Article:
Eighth Exception: Accusation preferred in good faith to authorised person:
It is not defamation to prefer in good faith an accusation against any person to any of those who have lawful authority over that person with respect to the subject-matter of accusation.
If A in good faith accuses Z before a Magistrate; if A in good faith complains of the conduct of Z, a servant, to Z’s master; if A in good faith complains of the conduct of Z, a child, to Z’s father — A is within this exception.
Ninth Exception: Imputation made in good faith by person for protection of his or other’s interests:
It is not defamation to make an imputation on the character of another provided that the imputation be made in good faith for the protection of the interest of the person making it, or of any other person, or for the public good.
(a) A, shopkeeper, says to B, who manages his business: “Sell nothing to Z unless he pays you ready money for have no opinion of his honesty.” A is within the exception, if he has made his imputation on Z in good faith for the protection of his own interests.
(b) A, a Magistrate, in making a report to his own superior officer, casts an imputation on the character of Z. Here, if the imputation is made in good faith and for the public good, A is within the exception.
Tenth Exception: Caution intended for good of person to who conveyed or for public good:
It is not defamation to convey a caution, in good faith, to one person against another, provided that such caution is intended for the good of the person to whom it is conveyed, or of some person in whom that person is interested, or for the public good.
A. Ingredients of Sec. 499:
1. A person intends to defame another person.
2. He makes or publishes any imputation intending that another person,—
(a) By words, either spoken or intended to be read,
(b) By signs, or
(c) By visible representations.
3. The person making any imputation intends to harm to that another person, or knowing or having reason to believe that such imputation will harm the reputation of such person.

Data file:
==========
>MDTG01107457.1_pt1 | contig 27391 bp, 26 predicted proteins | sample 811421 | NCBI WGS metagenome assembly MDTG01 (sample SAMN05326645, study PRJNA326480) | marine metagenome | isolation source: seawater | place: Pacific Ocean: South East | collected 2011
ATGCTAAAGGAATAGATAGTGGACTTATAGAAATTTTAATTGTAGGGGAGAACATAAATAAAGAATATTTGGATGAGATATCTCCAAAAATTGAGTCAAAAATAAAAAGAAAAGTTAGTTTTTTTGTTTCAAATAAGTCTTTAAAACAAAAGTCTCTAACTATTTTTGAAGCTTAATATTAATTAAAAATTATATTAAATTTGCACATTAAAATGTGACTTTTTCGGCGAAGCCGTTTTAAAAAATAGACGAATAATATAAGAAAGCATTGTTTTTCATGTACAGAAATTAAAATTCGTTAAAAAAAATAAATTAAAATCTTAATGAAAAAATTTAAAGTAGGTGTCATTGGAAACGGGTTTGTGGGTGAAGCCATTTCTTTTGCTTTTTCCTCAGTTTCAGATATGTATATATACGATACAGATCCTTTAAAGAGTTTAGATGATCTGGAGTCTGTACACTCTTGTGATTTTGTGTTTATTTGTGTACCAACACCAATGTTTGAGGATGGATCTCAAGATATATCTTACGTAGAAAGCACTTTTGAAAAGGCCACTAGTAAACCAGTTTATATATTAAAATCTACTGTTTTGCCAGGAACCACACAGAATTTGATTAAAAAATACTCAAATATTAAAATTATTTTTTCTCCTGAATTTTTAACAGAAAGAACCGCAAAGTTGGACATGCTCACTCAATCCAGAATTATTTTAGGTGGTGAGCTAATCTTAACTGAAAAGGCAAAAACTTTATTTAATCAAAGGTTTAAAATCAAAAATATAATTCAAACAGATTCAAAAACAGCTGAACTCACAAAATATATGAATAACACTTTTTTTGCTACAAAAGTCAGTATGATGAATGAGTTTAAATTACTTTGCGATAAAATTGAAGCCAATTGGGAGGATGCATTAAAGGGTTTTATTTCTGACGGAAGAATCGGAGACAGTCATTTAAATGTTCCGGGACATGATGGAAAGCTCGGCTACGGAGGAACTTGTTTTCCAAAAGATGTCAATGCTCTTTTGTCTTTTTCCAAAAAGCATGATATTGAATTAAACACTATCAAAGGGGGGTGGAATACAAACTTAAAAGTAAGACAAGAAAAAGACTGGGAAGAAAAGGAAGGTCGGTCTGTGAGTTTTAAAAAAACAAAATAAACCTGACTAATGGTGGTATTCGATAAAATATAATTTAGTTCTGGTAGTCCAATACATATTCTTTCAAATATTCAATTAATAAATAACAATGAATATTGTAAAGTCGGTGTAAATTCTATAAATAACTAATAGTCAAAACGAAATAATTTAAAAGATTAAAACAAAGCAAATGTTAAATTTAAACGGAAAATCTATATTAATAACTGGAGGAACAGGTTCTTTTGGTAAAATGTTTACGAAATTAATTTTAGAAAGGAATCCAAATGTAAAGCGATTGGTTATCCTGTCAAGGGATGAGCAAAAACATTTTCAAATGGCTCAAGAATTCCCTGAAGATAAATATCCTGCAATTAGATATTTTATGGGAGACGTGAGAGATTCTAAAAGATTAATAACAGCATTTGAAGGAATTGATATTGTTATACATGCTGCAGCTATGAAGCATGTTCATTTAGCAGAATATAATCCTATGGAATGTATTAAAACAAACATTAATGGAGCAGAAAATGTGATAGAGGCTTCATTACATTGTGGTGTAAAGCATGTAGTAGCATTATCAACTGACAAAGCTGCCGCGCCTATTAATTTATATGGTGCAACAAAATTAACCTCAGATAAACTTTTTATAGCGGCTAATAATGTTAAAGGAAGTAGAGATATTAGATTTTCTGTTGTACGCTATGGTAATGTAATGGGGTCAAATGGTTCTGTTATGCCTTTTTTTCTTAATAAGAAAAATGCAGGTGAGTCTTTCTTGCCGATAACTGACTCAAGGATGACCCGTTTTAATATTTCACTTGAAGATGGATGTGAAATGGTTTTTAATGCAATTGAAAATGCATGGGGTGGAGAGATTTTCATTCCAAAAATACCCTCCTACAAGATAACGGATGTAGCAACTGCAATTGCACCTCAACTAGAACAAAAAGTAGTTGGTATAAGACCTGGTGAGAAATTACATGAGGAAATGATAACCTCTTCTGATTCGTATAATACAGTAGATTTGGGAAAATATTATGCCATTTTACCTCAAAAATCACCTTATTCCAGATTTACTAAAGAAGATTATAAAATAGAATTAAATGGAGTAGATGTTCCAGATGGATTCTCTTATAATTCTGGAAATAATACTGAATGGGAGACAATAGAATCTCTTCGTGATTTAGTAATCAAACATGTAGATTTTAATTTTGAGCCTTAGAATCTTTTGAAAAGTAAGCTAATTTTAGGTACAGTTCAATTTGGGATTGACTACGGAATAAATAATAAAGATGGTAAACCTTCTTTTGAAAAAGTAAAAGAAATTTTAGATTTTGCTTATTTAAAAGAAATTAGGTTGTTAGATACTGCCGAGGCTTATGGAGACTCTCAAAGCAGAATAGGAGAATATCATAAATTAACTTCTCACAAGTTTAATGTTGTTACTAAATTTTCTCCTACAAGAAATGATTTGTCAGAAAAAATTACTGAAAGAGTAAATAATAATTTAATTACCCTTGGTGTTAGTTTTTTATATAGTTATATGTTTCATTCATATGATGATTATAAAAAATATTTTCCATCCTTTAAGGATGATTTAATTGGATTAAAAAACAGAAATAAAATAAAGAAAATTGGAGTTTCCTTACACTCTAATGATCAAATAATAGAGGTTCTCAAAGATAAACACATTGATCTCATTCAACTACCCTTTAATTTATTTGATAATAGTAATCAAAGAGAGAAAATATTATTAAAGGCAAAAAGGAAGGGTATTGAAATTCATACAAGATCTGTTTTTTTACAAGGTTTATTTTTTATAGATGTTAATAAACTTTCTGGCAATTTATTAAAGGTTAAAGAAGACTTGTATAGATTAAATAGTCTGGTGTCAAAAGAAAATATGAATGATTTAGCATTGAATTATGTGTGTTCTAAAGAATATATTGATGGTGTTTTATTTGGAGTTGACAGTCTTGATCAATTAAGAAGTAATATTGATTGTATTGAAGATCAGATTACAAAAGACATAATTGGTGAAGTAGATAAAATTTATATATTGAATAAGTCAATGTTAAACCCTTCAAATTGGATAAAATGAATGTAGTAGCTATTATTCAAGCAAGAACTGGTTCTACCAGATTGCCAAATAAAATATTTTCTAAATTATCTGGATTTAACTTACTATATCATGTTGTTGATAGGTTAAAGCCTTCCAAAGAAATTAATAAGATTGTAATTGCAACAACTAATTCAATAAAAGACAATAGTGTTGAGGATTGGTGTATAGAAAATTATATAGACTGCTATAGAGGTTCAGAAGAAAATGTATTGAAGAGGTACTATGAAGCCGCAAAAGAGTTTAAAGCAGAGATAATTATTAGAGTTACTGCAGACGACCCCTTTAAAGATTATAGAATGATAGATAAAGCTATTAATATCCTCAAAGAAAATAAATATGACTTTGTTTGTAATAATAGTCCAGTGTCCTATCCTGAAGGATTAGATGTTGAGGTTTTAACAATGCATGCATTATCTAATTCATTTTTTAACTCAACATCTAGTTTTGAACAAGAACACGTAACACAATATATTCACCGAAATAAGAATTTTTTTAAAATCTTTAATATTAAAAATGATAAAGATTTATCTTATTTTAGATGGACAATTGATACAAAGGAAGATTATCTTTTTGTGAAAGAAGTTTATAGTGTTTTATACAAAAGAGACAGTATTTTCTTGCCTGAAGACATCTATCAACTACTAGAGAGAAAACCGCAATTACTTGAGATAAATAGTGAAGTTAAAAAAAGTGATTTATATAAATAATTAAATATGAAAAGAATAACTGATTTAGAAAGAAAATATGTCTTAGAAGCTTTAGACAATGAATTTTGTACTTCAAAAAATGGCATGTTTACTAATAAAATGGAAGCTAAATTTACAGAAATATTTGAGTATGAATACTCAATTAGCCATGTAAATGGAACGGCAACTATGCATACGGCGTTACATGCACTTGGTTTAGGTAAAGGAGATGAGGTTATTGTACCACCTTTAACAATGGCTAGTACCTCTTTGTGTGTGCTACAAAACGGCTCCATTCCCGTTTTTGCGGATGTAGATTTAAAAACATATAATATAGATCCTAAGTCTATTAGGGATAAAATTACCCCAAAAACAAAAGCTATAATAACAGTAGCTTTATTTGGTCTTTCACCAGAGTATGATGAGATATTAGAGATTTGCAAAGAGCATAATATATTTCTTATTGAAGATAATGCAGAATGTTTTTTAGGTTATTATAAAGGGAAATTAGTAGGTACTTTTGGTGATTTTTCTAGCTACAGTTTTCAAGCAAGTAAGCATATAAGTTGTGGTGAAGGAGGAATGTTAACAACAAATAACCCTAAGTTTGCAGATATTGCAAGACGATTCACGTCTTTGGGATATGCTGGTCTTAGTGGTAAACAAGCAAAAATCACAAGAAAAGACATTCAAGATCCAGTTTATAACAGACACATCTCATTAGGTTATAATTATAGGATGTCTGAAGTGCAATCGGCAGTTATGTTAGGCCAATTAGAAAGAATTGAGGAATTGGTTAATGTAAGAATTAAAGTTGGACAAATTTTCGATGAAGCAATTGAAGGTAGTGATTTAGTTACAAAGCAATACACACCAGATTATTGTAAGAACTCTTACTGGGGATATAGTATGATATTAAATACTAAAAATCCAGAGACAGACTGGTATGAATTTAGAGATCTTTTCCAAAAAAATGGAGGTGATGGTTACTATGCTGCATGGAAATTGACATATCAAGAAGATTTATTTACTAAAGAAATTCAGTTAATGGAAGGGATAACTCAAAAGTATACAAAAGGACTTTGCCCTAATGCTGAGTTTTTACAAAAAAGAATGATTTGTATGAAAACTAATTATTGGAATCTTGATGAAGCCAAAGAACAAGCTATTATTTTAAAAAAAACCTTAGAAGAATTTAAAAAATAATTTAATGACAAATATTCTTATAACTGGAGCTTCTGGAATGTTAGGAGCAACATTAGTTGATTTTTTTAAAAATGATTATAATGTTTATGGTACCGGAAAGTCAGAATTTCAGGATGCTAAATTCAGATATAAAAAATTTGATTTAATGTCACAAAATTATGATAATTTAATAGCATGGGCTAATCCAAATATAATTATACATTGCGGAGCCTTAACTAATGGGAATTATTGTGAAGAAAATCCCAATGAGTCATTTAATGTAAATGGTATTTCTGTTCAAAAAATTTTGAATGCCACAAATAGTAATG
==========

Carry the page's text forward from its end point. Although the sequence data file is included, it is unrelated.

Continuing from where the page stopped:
4. If the imputation comes within any one of the ten exceptions the person making imputation is not held liable.
Punishment for defamation:
According to Section 500, whoever defames another shall be punished with simple imprisonment for a term which may extend to two years, or with fine, or with both Nature of offence:
The offence under Section 500 in case of public servant is non-cognizable, bailable, compoundable with permission of the Court before which any prosecution of such offence is pending and triable by Court of Session and in any other case, non-cognizable, bailable, compoundable, and triable by Magistrate of the first class.
Printing or engraving matter known to be defamatory:
According to Section 501, whoever prints or engraves any matter, knowing or having good reason to believe that such matter is defamatory of any person, shall be punished with simple imprisonment for a term which lay extend to two years, or with fine, or with both.
Nature of offence:
The offence under this Section in case of public servant is non-cognizable, bailable, compoundable, and triable by Court of Session, and in any other case, non-compoundable, and triable by Magistrate of the first class.
Sale of printed or engraved substance containing defamatory matter:
According to Section 502, whoever sells or offers for sale any printed or engraved substance containing defamatory matter, knowing that it contains such matter, shall be punished with simple imprisonment for a term which may extend to two years, or with fine, or with both Nature of offence:
The offence under this Section in case of public servant is non-cognizable, bailable, compoundable, and triable by Court of Session, and in any other case, non-compoundable, and triable by Magistrate of the first class.
C. Harbhajan Singh vs. State of Punjab (AIR 1961 SC 215)
Certain Urdu papers of Punjab published news of smuggling in Punjab, suggesting that there were the hands of political and ruling parties. The State of Punjab-issued a Public Notice dated 22-7-1957 stating that the State Government took severe and serious steps to prevent smuggling and no officer or his relatives were involved in smuggling. It also invited the public to name the persons involved in smuggling.
The appellant/Harbhjan Singh was the State Secretary of Punjab Praja Socialist Party issued a press note alleging that S. Surindar Singh Kairon (S/o. S. Pratap Singh Kairon. the then Chief Minister of Punjab) was the leader of the smuggling and also was involved in several criminal activities.